Motorists make their way through a road affected by an earthquake-triggered landslide near Mamuju, West Sulawesi, Indonesia, Saturday, Jan. 16, 2021. Damaged roads and bridges, power blackouts and lack of heavy equipment on Saturday hampered Indonesia's rescuers after a strong and shallow earthquake left a number of people dead and injured on Sulawesi island. (AP Photo/Yusuf Wahil)
MAMUJU, Indonesia, Jan 16: Damaged roads and bridges, power blackouts and lack of heavy equipment on Saturday hampered rescuers after a strong earthquake left at least 46 people dead and hundreds injured on Indonesia’s Sulawesi island.
Operations were focused on about eight locations in the hardest-hit city of Mamuju, where people were still believed trapped following early Friday’s magnitude 6.2 quake, said Saidar Rahmanjaya, who heads the local search and rescue agency.
Cargo planes carrying food, tents, blankets and other supplies from Jakarta landed late Friday for distribution in temporary shelters. Still, thousands of people spent the night in the open fearing aftershocks and a possible tsunami.
National Disaster Mitigation Agency spokesperson Raditya Jati said rescuers had so far recovered the bodies of 37 victims in Mamuju and nine in neighboring Majene district.
At least 415 houses in Majene were damaged and about 15,000 people were moved to shelters, Jati said.
Bodies retrieved by rescuers were sent to a police hospital for identification by relatives, said West Sulawesi police spokesperson Syamsu Ridwan.
He said more than 200 people were receiving treatment in the Bhayangkara police hospital and several others in Mamuju alone. Another 630 were injured in Majene.
Among those pulled alive was a young girl who was stuck in the wreckage of a house with her sister.
The girl was seen in video released by the disaster agency Friday crying for help. She was being treated in a hospital.
She identified herself as Angel and said that her sister, Catherine, who did not appear in the video, was beside her under the rubble and was still breathing.
The fate of Catherine and other family members was unclear.
The quake set off landslides in three locations and blocked a main road connecting Mamuju to Majene. Power and phone lines were down in many areas.
Mamuju, the capital of West Sulawesi province with nearly 75,000 people, was strewn with debris from collapsed buildings. A governor office building was almost flattened by the quake and a shopping mall was reduced to a crumpled hulk. A large bridge collapsed and patients with drips laid on folding beds under tarpaulin tents outside one of the damaged hospitals.
Two hospitals in the city were damaged and others were overwhelmed.
Many survivors said that aid had not reached them yet due to damaged roads and disrupted communications.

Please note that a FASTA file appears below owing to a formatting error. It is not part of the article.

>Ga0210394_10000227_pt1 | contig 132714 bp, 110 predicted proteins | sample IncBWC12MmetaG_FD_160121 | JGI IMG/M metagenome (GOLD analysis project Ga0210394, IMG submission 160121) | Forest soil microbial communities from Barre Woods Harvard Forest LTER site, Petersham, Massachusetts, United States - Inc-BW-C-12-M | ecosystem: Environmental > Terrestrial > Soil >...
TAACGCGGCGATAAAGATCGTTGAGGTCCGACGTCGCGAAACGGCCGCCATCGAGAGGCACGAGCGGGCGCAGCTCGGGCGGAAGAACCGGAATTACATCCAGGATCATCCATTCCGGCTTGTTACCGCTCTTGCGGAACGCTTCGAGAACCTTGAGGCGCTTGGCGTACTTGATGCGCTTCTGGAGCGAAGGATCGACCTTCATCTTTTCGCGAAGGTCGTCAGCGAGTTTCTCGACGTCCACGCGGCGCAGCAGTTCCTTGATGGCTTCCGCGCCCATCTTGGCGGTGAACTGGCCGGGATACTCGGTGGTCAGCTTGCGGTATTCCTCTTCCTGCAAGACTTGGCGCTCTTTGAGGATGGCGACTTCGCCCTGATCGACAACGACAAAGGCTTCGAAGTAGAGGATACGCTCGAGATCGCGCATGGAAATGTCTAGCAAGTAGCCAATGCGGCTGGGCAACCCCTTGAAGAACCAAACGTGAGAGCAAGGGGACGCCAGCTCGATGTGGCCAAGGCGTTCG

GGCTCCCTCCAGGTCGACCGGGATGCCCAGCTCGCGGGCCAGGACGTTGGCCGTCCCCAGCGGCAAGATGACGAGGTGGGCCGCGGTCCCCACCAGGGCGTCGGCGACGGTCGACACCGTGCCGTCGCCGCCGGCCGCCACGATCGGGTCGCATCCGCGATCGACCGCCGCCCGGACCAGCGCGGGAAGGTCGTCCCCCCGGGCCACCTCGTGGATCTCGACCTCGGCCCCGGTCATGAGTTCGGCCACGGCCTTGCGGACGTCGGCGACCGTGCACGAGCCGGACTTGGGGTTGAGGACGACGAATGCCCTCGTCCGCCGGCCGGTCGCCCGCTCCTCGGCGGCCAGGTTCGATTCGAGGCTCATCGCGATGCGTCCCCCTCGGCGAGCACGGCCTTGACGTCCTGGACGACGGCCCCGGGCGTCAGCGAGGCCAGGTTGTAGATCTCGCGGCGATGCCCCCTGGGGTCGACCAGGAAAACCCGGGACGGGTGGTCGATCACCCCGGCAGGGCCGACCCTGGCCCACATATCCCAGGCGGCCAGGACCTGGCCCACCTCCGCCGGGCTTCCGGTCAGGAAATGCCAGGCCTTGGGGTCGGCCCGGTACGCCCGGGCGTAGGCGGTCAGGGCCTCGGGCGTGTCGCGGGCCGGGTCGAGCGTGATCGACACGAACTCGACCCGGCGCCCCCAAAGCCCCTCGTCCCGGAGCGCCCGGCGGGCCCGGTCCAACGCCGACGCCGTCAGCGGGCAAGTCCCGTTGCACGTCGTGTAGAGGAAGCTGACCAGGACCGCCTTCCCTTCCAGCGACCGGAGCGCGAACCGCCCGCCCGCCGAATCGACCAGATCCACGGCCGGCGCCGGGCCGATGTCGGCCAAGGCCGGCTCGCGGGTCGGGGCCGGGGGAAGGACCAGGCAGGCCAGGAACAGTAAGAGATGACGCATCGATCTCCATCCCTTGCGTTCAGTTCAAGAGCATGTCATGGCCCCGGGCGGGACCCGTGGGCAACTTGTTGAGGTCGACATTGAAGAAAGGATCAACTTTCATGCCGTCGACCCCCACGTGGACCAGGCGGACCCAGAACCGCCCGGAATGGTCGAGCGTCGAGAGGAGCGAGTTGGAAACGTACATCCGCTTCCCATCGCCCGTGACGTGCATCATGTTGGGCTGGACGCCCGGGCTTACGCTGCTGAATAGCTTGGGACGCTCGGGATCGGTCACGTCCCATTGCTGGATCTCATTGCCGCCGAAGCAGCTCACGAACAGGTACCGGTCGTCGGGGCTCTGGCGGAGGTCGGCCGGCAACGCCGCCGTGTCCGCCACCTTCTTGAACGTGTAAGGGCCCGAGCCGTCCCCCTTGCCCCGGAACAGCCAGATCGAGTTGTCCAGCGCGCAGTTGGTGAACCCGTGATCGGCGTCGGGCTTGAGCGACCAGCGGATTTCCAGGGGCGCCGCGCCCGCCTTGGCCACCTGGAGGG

Video from a TV station showed villagers in Majene, some carrying machetes, forcibly stopping vehicles carrying aid. They climbed onto a truck and threw boxes of instant noodles and other supplies at dozens of people who were scrambling to get them.
Two ships headed to the devastated areas from the nearby cities of Makassar and Balikpapan with rescuers and equipment, including excavators.
State-owned firm AirNav Indonesia, which oversees aircraft navigation, said the quake did not cause significant damage to the Mamuju airport runway or control tower.
Indonesian President Joko Widodo said Friday that he instructed his Cabinet ministers and disaster and military officials to coordinate the response.
In a telegram sent by the Vatican on behalf of Pope Francis, the pontiff expressed “heartfelt solidarity with all those affected by this natural disaster.”
The pope was praying for “the repose of the deceased, the healing of the injured and the consolation of all who grieve.” Francis also offered encouragement to those continuing search and rescue effects, and he invoked “the divine blessings of strength and hope.”
International humanitarian missions including the Water Mission, Save the Children and the International Federation of Red Cross said in statements that they have joined in efforts to provide relief for people in need.
Indonesia, home to more than 260 million people, is frequently hit by earthquakes, volcanic eruptions and tsunamis because of its location on the “Ring of Fire,” an arc of volcanoes and fault lines in the Pacific Basin.
In 2018, a magnitude 7.5 earthquake in Palu on Sulawesi island set off a tsunami and caused soil to collapse in a phenomenon called liquefaction. More than 4,000 people were killed, including many who were buried when whole neighborhoods were swallowed in the falling ground.
A massive magnitude 9.1 earthquake off Sumatra island in western Indonesia in December 2004 triggered a tsunami that killed 230,000 people in a dozen countries.